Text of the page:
Our favorite unscripted moment of Republican Convention coverage was Sen. Zell Miller's (D-Ga.) meltdown on MSNBC'sHardball. Host Chris Matthews drilled Miller about his dig at freedom of the press in his convention speech. "You wanted to get an applause line against the media at a conservative convention," Matthews shouted. Miller was outraged. "Get out of my face," the senator barked. "I wish we lived in a day when we could challenge a person to a duel."
A duel? The U.S. hasn't had a high-profile duel since 1804, when Vice President Aaron Burr killed his political rival, former Treasury Secretary Alexander Hamilton, in Weehawken, N.J.
At the time, duels were common among "bitter, failed politicians who were trying to rehabilitate their political reputations," says Ron Chernow, author of the best-selling Alexander Hamilton (Penguin Press). But it's another thing for a senator to challenge a journalist to such an aristocratic contest.
"Zell Miller didn't realize that, in historical terms, he was paying Chris Matthews a compliment," adds Chernow. "A duel implied social equality."
In a real-life match-up, Chernow favors the hardballer. Yet both, we suspect, would be inept at handling old-fashioned pistols. "You need strong hands and wrists to aim them accurately," Chernow says. "It's interesting to imagine Zell and Chris squaring off with a couple of Saturday-night specials."
HBO's wild comedy Entourage isn't just good, it's tame. During its first few episodes, skin was a no-show amid the hot parties and one-night stands. And we're not the only ones who noticed. "Here is a show about four twentysomethings living the high life in Hollywood and scamming hot chicks all the time," says a viewer, in an Internet bulletin board. "And no gratuitous nudity! What the hell are they thinking?"
Like hunky character Vincent Chase, they were thinking about women—female viewers, specifically. HBO insiders say the network was deliberately restrained early on to attract women to the male-oriented show. It drew Alicia Cathers, 33, of Tilford, Pa., who cites Entourage's softer content as part of its appeal. "Some HBO shows have been disturbing," she sighs. "You could have just told me what happened."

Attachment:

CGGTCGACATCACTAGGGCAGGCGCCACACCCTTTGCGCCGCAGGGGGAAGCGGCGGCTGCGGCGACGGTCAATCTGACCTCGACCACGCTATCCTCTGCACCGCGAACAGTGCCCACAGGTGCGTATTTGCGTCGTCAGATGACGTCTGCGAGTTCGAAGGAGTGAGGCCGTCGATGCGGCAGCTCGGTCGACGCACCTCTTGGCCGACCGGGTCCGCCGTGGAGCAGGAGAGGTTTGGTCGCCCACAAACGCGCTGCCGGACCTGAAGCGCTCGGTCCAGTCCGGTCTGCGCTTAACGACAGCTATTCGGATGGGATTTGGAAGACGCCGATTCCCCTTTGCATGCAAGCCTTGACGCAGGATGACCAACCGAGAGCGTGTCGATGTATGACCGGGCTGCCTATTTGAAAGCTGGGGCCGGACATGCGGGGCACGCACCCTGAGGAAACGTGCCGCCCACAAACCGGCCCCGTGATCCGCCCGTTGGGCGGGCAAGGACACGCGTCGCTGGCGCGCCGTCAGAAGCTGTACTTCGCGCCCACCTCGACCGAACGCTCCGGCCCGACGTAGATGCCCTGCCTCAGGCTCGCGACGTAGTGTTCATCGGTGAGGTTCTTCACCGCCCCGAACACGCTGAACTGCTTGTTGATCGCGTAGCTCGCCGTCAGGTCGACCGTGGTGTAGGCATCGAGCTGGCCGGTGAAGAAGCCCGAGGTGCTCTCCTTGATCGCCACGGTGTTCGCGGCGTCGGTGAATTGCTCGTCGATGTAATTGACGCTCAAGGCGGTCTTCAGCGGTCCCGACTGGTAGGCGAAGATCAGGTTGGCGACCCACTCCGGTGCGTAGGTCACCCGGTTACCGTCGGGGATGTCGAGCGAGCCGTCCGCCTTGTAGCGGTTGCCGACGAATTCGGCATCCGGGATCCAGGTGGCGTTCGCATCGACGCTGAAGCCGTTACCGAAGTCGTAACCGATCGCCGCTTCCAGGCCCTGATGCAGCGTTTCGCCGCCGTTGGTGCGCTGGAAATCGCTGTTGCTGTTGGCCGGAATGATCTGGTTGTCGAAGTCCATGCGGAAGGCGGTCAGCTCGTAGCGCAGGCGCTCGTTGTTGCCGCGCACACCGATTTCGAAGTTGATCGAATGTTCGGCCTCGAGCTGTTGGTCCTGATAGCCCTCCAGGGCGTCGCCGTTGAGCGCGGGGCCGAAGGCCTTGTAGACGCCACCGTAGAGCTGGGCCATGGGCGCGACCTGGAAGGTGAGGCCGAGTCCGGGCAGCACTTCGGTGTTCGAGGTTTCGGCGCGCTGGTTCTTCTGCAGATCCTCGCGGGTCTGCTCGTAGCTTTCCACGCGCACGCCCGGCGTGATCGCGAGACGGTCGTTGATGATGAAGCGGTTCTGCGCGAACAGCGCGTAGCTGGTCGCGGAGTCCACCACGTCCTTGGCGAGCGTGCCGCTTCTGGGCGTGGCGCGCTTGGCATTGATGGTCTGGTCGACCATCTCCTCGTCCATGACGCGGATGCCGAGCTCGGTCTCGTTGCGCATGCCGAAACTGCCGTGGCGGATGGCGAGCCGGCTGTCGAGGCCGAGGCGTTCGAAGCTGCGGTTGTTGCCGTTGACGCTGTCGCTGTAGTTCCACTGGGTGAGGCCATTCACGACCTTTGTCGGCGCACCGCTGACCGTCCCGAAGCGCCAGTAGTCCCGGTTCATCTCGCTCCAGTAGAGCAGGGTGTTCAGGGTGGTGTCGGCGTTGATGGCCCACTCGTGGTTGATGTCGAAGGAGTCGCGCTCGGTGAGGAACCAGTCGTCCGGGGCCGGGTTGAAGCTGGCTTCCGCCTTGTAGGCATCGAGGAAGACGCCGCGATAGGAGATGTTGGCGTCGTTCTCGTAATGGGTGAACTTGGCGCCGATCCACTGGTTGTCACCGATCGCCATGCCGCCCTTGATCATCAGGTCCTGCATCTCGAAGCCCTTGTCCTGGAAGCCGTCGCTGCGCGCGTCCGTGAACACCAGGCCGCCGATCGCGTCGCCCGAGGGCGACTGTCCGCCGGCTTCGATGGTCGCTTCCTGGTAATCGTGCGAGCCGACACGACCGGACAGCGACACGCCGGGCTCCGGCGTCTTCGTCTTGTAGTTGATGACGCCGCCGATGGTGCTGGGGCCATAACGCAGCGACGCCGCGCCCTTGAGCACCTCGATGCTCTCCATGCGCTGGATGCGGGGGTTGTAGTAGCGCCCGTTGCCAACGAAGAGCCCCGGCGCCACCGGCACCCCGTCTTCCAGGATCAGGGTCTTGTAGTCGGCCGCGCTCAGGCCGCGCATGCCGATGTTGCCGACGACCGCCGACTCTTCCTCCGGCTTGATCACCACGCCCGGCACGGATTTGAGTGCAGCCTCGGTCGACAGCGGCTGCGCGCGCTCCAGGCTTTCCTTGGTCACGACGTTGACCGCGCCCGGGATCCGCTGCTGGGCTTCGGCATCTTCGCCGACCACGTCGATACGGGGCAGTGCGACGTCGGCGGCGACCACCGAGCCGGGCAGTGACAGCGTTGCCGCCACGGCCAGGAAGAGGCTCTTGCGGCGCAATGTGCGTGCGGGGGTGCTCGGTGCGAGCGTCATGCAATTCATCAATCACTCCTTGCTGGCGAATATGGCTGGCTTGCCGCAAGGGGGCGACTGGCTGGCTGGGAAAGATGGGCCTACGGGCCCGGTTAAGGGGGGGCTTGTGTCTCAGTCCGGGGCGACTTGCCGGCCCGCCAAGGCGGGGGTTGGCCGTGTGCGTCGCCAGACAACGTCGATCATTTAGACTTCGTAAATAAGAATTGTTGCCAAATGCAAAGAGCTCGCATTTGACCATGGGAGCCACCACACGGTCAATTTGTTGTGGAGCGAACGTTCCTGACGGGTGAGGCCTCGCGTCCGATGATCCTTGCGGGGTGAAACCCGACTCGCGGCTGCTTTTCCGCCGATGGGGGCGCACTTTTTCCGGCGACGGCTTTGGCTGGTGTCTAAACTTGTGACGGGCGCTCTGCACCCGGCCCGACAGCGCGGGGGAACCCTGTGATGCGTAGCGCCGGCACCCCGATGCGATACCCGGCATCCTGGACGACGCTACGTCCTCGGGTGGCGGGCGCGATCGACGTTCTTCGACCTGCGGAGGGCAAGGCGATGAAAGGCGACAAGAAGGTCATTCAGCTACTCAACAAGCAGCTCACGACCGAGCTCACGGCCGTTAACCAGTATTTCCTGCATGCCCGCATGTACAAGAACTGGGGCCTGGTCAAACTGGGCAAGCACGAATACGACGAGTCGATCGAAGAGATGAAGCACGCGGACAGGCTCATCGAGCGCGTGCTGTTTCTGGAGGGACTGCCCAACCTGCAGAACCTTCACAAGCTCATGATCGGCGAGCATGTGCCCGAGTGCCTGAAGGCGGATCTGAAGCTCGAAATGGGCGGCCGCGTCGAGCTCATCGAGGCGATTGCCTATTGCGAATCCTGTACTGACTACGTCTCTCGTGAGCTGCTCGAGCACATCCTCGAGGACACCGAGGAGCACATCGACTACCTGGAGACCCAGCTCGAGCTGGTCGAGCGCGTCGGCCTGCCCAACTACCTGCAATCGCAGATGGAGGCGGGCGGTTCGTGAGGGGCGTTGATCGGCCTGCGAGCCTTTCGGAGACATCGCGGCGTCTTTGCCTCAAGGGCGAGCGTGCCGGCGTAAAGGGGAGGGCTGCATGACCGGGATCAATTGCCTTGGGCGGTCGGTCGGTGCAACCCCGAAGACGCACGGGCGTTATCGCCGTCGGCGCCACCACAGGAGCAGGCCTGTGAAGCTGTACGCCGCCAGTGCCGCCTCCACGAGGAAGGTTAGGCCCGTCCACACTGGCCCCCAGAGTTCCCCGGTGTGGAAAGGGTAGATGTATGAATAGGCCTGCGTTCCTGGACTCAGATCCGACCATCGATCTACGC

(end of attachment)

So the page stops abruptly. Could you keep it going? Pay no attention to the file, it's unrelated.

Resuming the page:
Entourage creator Doug Ellin admitted he wanted the show to be "as realistic as possible and capture a time and a place." But nudity and explicit sex are at a bare minimum.
Jennings in Jeopardy?
Ken Jennings, the million-dollar Mormon, returns to Jeopardy for the new season, kicking off Sept. 6. A source familiar with the show says he extends his winning streak through October. Jennings, who amassed $1.3 million in his 38 consecutive Jeopardy wins, also catapulted the show to stellar summer ratings, up 60% from 2003.
But how much Jennings can America take? As Alex Trebek struggles to invent new chitchat, is it time to root for a new egghead? No way, says game-show guru Steve Beverly, Webmaster of TVgameshows.net: "They've found a juggernaut here."
But it's too late for Brian Weikle.
The Minneapolis native won $149,200 in April 2003 before producers amended a longstanding policy to terminate contestants after five consecutive wins. "The [producers] have put themselves in a tough spot. They need to find somebody who can beat him," says Weikle, whose record one-day win of $52,000 was shattered by Jennings' $75,000 in last season's finale. Muses Weikle: "It's like they've created a monster."